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Friday, July 23, 2010

Scraps and Tacks; Another Super Cool Art Project!

Having worked for some time in a design shop, I have acquired a surplus of discontinued high-end fabric and leather samples.  I always cringed at the idea of throwing them in a landfill, so I boxed them up and stashed them away while I waited for creative inspiration.  Of course, space is at a premium in my jewel box, so I have been weeding out my favorites.  I plan to Freecycle the rest.

So what does one do with a pile of mismatched fabric samples?  A while back, the kids and I made wristbands out of the leather.  We cut strips and put snaps in them.  That freed up a whole centimeter of space.

Entering my third trimester of pregnancy has jet-fueled my nesting mode.  The Biscuit is coming and there is A LOT of feathering yet to be done!  It is intensely frustrating to be in this frame of mind and lack the funds to make it happen.  HOWEVER!  I am a big believer in using what you have.  I have contact paper, old frames, half a roll of wallpaper, etc., and... fabric samples!
I started by sorting out the pieces that might work in my room.  Then I laid them out across my bed as an offering to the creativity gods.  Hands to the air, "Now what?!"

I considered making a quilt for my bed (which needs some stylizing).  But, I don't want to add too much to the weight of my down comforter - it's bordering sweat lodge status as it is.  

I repeated the above process over a period of weeks but, at last,  I have finally DONE something!  I decided to create another wall art project to replace my would-be headboard.  I don't have room for a headboard so have been considering alternative options for months.  

Step One:  Find distraction for 10 year old boys to prevent mommy melt-down during the creative process.  I chose to set a pile of the rejected fabrics in front of them along with a few threaded needles.  Bailey made me a purse!

Step Two:  Arrange fabrics to create the desired look.  This can be time consuming - like putting a puzzle together.  I enjoy the process though.  Watching it come together is very satisfying. 

Step Three:  Take a few photos of the arrangement, as you will have to disassemble the project in order to reassemble it on the wall.  A photo is very helpful to use as reference for what goes where.

Step Four:  Pin the top row of fabrics together to make the initial application to the wall much smoother.

Step Five:  Measure from the ceiling down to the top of where you want the art project to hang on the wall.  I measured down 37 1/2 inches.  Then pencil incremental markers running the length of the project in order to apply it in a straight line.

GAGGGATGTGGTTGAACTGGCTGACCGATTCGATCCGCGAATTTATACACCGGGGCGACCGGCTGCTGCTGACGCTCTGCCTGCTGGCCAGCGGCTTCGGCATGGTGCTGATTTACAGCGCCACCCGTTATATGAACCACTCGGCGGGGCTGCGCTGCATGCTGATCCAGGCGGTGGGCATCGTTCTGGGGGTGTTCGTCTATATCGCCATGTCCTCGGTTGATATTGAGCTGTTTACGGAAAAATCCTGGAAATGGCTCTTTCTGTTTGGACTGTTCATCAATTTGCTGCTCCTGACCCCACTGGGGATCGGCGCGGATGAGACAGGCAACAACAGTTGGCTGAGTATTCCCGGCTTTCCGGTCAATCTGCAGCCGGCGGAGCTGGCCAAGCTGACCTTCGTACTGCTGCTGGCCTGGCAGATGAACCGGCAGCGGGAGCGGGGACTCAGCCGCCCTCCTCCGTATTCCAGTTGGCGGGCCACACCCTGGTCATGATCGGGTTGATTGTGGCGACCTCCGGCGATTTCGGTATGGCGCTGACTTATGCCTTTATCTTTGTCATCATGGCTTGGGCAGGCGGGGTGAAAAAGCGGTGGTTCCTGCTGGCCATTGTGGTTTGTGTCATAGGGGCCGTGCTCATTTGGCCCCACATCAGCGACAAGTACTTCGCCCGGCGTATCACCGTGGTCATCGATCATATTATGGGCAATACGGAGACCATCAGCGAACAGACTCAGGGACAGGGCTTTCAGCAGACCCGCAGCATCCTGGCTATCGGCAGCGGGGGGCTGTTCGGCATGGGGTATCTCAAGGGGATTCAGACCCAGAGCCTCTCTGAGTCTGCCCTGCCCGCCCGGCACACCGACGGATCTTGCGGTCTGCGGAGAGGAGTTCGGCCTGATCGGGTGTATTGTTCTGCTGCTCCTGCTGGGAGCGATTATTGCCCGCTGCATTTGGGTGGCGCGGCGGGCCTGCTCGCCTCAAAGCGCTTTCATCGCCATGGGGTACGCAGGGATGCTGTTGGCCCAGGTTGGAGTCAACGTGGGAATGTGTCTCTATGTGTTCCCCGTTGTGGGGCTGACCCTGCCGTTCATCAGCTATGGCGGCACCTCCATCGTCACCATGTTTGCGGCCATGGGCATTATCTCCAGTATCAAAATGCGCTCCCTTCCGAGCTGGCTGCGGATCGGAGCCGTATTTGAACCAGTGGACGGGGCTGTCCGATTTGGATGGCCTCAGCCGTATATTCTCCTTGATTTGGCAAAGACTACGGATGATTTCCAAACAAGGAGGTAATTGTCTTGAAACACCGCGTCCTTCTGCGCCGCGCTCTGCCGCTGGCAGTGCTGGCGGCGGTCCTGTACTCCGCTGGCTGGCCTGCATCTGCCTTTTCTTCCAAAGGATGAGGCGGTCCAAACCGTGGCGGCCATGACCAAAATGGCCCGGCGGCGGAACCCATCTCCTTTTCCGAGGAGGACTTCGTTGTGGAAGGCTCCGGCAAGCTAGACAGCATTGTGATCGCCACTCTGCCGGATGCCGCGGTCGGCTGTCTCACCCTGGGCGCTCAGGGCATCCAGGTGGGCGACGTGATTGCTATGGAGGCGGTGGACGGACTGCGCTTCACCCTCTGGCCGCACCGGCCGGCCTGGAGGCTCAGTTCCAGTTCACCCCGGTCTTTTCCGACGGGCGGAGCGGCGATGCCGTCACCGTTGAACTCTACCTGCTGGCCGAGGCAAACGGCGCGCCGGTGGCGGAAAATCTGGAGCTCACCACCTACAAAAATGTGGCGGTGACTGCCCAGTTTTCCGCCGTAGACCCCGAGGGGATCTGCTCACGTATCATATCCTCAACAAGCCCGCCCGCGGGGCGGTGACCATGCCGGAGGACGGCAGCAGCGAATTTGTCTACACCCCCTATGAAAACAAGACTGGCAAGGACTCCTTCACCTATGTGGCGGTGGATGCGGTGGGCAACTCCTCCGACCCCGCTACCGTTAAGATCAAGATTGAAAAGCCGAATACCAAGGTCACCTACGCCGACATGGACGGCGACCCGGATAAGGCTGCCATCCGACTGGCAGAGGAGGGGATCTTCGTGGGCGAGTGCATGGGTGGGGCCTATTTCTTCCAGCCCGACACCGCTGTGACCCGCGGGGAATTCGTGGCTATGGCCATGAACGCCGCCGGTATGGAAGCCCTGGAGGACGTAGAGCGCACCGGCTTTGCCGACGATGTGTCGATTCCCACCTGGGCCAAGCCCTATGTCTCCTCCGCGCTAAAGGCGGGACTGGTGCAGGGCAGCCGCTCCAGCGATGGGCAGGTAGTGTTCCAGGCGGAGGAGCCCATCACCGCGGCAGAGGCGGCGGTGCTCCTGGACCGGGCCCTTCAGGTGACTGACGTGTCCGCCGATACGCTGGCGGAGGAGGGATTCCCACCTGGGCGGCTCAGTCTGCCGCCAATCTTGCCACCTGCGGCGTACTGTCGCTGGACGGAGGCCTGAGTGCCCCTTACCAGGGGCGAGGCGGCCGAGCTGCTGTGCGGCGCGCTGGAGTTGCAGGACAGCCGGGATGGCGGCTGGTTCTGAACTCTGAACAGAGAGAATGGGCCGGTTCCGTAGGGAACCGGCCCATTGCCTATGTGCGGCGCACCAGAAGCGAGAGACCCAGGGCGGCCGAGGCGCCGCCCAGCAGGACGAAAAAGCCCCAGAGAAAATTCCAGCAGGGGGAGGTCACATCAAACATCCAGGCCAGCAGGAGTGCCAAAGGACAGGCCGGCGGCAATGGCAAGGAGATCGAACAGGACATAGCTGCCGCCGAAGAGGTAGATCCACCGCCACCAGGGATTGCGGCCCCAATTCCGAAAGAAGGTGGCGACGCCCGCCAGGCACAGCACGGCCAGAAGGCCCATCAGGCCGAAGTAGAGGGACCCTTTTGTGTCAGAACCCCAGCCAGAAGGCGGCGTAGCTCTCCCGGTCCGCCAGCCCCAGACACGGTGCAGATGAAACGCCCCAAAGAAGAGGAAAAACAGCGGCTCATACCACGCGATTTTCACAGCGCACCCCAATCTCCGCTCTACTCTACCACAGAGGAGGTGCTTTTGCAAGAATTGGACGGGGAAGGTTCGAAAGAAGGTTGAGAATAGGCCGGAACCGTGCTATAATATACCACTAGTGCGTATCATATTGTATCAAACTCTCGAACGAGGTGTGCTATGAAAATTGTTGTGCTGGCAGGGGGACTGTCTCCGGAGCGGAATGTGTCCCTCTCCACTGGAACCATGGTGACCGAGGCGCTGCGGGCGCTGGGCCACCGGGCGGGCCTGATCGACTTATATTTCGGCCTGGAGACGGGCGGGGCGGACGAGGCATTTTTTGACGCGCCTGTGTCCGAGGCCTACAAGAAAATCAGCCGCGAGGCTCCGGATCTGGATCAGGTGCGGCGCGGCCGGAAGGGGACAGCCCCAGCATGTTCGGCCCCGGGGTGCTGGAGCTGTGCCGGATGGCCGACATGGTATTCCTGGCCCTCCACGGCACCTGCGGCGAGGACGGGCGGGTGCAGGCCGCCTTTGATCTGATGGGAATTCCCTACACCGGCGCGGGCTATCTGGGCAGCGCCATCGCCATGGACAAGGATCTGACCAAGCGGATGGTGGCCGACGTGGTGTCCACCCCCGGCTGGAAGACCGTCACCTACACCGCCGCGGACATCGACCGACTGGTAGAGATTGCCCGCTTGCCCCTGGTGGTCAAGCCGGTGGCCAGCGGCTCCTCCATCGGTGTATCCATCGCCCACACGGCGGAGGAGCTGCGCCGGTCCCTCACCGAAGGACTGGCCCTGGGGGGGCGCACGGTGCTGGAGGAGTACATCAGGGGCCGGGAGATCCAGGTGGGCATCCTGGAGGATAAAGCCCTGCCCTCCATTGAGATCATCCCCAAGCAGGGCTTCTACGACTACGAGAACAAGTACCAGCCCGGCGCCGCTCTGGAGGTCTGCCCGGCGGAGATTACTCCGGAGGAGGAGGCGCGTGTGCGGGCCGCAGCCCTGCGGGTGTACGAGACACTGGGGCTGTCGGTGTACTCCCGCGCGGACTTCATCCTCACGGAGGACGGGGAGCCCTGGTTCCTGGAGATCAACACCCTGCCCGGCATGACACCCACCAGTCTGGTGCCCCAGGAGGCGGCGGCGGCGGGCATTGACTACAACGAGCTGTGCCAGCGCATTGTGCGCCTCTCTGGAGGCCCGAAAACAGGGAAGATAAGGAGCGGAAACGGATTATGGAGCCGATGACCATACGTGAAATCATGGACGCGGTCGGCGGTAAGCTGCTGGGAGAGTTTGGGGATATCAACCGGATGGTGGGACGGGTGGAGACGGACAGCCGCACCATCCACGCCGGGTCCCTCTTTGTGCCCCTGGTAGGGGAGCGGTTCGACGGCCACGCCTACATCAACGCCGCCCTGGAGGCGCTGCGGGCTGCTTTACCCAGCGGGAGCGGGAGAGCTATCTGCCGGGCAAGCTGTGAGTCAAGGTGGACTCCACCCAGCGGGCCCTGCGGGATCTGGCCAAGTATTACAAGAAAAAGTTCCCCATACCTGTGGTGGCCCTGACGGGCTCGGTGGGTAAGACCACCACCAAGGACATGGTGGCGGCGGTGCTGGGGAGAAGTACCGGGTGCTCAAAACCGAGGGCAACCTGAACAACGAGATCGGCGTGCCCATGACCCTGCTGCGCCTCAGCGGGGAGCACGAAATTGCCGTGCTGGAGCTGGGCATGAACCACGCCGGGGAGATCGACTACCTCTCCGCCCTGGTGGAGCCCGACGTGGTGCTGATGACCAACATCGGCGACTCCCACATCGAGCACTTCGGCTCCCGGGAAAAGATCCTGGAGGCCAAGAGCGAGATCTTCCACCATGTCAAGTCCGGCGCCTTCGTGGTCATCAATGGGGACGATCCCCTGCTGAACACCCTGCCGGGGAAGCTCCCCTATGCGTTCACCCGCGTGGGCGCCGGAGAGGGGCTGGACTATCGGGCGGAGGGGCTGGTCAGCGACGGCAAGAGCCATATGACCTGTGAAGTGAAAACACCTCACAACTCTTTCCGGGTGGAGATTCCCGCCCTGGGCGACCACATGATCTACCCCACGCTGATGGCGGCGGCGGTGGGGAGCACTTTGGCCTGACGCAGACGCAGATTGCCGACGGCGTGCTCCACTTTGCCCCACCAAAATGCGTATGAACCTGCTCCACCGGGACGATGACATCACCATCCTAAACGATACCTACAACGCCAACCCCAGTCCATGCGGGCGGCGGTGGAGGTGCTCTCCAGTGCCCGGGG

Step 6:  Using decorative tacks, apply the first row of fabrics to the wall.  Just tack the top of the fabrics, allowing them to dangle so that the following rows can be applied and adjusted.  I used generic tacks where they wouldn't be seen, to hold the underlapping fabrics in place.  Continue to apply the remaining fabrics to the wall.
This was my final result sans pillows.  

Some of my fabric samples had metal grommets in them for hanging, so I opted to thread ribbon through them and tie bows for an added decorative element.  

This is the bed in it's current state.  
As you can see, the bedding needs work, but I'll get to that.  I plan to keep the duvet cover simple.  I also kept several of the coordinating samples out to possibly make a small quilt for Biscuit.

So, once again, as I had all of the supplies for this project, it was FREEEEEEEE!!  


  1. You inspire me yet again! I too collect scraps hither and thither and now I have another idea thanks to you! Beautiful and eclectic, just the way I like it.

    Very, very, nice Cherie.

  2. Where did you get the fabric samples? This is an awesome idea but I need the fabric!

  3. Wow! So sorry for the huge delay in response. I recently moved and have not been able to catch up. I'm trying to jump back in though. OK, so, fabric samples...

    You can try go to design shops/furniture stores and asking them if they have any discontinued samples that will be thrown away. They may just give you some. Occasionally, people sell them on craigslist also. I obtained my by working in a design shop. I always took the fabric sample instead of allowing them to be tossed.

    Hope this didn't come too late.

  4. Did you hem the edges of each piece of fabric first?


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